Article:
What were the five biggest stories of the week? Here’s what visitors to this site were reading.
BlueScope Steel has unveiled a Master Plan to develop 200 Hectares (Ha) of non-steelmaking, excess landholdings adjacent to the company’s Port Kembla Steelworks in New South Wales.
The Master Plan will see BlueScope transform the surplus land next door to its steelmaking plant, into what the company calls ‘a next generation multi-industrial precinct’ with potential to create 30,000 jobs in emerging industries like clean energy and defence.
The plan includes new commercial and industrial buildings, repurposed existing structures including an old blast furnace complex and community and open spaces.
Adelaide-headquartered packaging company Detmold Group has announced Sascha Detmold Cox as its new CEO, effective immediately, after what it said was an “extensive recruitment process”.
Detmold Cox has worked at Detmold for over three decades, including in her current role as CEO of Detmold Medical. Executive Chair Rodney Detmold will assume the role of Acting CEO, Detmold Medical, to ensure business continuity.
Over Detmold Cox’s time at the company, she has worked across its business units globally, including several years based in Singapore.
The federal and NSW governments have announced six projects through the Capacity Investment Scheme, aimed at providing over a gigawatt of dispatchable power across the state.
According to a joint statement on Wednesday, the projects collectively represent 1,075 megawatts of reliable capacity, and eight per cent of the total 2022/23 NSW summer peak demand into the network at short notice.
Each is targeting commercial operations by December 2025, and together they total $1.8 billion in energy infrastructure.
The federal government has moved to secure the future of Austal’s Perth shipbuilding operation and its Henderson yard in Western Australia, writes Peter Roberts.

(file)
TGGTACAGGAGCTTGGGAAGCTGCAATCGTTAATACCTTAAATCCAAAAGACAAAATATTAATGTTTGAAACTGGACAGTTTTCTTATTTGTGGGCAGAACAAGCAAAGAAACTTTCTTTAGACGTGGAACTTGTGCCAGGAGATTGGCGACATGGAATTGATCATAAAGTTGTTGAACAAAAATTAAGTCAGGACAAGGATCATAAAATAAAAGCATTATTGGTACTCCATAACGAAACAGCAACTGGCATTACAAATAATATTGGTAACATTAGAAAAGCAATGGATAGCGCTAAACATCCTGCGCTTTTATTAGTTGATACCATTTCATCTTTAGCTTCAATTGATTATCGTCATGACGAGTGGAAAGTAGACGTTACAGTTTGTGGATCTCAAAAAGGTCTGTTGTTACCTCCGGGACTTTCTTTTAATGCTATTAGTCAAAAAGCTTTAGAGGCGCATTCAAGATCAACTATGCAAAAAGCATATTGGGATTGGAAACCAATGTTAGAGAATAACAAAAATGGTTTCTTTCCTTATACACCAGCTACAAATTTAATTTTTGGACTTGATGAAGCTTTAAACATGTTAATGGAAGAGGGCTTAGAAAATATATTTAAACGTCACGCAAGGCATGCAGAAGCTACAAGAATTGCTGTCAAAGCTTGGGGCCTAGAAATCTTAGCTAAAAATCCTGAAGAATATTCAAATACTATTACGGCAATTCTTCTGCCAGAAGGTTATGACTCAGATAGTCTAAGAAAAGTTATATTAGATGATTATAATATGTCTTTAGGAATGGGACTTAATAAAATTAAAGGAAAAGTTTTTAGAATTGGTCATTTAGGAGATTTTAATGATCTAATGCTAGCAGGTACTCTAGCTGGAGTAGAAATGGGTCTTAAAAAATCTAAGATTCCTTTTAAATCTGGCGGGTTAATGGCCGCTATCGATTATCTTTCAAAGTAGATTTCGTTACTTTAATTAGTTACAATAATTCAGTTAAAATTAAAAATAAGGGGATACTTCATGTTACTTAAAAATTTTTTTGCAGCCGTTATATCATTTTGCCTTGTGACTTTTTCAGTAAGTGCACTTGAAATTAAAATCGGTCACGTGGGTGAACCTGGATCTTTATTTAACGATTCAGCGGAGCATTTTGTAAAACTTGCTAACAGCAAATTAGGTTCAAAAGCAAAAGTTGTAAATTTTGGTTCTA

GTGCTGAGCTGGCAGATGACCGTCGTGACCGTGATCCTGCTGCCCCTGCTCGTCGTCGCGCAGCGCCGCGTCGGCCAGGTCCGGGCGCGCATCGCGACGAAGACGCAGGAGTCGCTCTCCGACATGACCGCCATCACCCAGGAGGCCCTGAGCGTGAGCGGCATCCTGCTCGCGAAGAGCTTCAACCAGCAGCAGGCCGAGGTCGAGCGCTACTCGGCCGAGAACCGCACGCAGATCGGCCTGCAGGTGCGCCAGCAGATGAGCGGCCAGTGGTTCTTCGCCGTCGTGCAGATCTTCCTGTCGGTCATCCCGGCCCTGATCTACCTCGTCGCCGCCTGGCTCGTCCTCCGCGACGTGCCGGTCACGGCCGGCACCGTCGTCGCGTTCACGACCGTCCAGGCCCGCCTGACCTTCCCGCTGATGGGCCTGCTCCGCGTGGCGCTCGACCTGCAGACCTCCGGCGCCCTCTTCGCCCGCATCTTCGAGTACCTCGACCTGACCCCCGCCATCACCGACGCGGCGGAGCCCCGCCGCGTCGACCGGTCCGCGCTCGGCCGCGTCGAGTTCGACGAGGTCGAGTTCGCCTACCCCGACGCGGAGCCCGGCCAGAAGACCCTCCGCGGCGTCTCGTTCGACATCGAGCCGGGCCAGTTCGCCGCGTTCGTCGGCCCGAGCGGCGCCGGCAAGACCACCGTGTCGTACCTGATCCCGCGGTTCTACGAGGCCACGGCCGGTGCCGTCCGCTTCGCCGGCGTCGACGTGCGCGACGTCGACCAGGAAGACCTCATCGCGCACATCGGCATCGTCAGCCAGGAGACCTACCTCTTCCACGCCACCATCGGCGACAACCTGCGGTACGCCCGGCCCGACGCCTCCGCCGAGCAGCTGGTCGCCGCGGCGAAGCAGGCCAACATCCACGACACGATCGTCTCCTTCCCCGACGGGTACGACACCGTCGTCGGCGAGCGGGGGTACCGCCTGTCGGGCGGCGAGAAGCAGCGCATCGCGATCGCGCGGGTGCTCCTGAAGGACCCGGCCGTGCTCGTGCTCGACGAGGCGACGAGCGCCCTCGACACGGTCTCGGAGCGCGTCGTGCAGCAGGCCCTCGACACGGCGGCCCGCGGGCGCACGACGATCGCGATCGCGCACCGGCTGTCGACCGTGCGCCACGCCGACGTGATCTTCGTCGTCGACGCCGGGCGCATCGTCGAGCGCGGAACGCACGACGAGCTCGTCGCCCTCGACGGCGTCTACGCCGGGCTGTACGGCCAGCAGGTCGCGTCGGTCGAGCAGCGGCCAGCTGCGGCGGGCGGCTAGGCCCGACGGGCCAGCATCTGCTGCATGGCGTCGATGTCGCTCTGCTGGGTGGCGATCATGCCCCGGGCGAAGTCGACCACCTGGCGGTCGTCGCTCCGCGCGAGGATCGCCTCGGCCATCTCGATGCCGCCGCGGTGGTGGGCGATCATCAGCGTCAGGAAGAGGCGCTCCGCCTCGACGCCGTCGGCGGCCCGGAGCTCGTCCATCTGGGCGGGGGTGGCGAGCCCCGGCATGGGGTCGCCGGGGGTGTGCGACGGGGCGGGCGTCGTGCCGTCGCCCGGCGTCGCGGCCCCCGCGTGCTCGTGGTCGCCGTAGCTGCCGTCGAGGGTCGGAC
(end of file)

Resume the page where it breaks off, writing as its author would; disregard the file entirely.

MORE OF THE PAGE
Defence has entered into a new strategic partnership with Austal which will see 18 of the Army’s new Landing Craft Medium built at Henderson.
Austal will also deliver two new Evolved Cape-Class Patrol Boats for the Royal Australian Navy at an acquisition cost of $157.1 million.
Andrew Forrest’s Fortescue Metals Group has pressed ‘go’ on three green hydrogen projects in Australia and internationally to cost a collective $1.14 billion (US$750 million) over the next three years.
The company’s board announced final investment decision had been reached on two green energy projects including one planned for Gladstone, Queensland and a green metals project planned for the Pilbara region of Western Australia.
FMG also named a number of projects to be fast tracked for potential approval in Brazil, Kenya and Norway ‘representing a geographical and technological diversity to establish a global glide path for Fortescue Energy and its green hydrogen and adjacent technologies and industries to be firmly established’.
And in case you missed our podcast…
In episode 74 of @AuManufacturing Conversations with Brent Balinski, University of South Australia PhD researcher Kathryn Anderson tells us about the differences between clusters, industrial districts and innovation districts; the enduring and unhelpful habit of comparing things to Silicon Valley; and more.
Picture: credit Fortescue